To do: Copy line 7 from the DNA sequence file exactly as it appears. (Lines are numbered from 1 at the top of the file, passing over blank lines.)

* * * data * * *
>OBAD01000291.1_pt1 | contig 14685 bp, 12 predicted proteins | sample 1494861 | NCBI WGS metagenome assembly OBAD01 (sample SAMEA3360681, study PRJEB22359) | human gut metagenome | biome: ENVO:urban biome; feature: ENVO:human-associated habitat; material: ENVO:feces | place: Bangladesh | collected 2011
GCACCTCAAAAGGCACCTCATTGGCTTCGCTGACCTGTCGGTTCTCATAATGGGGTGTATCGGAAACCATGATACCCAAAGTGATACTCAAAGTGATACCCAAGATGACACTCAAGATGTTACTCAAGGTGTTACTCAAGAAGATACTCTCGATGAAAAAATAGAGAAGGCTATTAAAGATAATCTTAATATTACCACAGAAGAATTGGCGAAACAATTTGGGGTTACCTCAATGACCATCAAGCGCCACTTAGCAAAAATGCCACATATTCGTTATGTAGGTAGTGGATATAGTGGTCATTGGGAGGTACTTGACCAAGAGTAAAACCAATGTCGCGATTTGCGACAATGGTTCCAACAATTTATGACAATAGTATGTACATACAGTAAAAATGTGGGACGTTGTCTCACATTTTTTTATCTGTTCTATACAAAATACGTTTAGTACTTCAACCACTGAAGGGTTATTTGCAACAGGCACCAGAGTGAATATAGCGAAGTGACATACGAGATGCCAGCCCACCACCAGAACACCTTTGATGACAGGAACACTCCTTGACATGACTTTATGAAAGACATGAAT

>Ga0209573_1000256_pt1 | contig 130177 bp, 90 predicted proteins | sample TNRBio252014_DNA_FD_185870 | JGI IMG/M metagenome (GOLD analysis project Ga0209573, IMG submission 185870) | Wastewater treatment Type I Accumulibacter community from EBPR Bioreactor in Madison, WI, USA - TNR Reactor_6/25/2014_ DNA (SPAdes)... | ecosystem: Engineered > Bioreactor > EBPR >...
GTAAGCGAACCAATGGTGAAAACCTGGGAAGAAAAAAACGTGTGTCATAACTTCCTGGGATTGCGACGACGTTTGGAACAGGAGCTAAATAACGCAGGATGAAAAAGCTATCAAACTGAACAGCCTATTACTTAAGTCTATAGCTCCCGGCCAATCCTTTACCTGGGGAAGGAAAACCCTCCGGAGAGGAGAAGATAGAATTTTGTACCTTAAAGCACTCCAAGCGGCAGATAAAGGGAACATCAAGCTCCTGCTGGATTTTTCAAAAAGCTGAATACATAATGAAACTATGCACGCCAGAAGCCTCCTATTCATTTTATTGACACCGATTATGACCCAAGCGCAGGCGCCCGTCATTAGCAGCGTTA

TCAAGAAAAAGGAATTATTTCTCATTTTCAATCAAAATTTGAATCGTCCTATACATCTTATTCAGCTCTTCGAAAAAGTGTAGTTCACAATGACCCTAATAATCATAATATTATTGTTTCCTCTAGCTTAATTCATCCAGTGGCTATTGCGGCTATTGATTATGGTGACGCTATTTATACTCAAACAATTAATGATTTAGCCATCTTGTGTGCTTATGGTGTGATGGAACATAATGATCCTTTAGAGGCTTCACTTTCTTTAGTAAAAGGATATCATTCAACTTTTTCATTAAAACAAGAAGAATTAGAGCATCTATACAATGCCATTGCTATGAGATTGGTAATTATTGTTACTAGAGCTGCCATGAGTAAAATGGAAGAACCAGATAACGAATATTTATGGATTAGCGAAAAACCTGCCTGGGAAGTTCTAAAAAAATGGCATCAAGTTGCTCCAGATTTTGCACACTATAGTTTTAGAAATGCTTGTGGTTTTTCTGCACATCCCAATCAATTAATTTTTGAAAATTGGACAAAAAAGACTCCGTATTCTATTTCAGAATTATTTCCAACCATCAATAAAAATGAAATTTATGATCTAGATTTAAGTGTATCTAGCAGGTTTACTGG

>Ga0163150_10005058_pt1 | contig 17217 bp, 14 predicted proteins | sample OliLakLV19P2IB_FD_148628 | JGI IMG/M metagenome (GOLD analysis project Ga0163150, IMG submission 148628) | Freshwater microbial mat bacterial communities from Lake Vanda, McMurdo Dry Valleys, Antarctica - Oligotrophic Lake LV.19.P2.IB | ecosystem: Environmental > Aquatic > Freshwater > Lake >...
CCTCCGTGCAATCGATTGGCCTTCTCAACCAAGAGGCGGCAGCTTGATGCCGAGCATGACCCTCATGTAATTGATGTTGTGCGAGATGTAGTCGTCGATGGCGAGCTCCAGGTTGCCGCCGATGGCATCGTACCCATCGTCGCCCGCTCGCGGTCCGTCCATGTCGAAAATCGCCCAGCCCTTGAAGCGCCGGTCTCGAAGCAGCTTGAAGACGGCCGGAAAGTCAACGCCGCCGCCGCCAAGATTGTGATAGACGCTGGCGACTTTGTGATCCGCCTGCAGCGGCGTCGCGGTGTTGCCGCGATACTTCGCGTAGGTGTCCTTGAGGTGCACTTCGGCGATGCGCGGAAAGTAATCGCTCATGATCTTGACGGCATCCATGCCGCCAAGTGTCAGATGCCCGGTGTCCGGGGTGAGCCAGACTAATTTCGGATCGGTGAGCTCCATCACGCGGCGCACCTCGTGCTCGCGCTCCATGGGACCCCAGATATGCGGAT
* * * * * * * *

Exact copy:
CCTCCGTGCAATCGATTGGCCTTCTCAACCAAGAGGCGGCAGCTTGATGCCGAGCATGACCCTCATGTAATTGATGTTGTGCGAGATGTAGTCGTCGATGGCGAGCTCCAGGTTGCCGCCGATGGCATCGTACCCATCGTCGCCCGCTCGCGGTCCGTCCATGTCGAAAATCGCCCAGCCCTTGAAGCGCCGGTCTCGAAGCAGCTTGAAGACGGCCGGAAAGTCAACGCCGCCGCCGCCAAGATTGTGATAGACGCTGGCGACTTTGTGATCCGCCTGCAGCGGCGTCGCGGTGTTGCCGCGATACTTCGCGTAGGTGTCCTTGAGGTGCACTTCGGCGATGCGCGGAAAGTAATCGCTCATGATCTTGACGGCATCCATGCCGCCAAGTGTCAGATGCCCGGTGTCCGGGGTGAGCCAGACTAATTTCGGATCGGTGAGCTCCATCACGCGGCGCACCTCGTGCTCGCGCTCCATGGGACCCCAGATATGCGGAT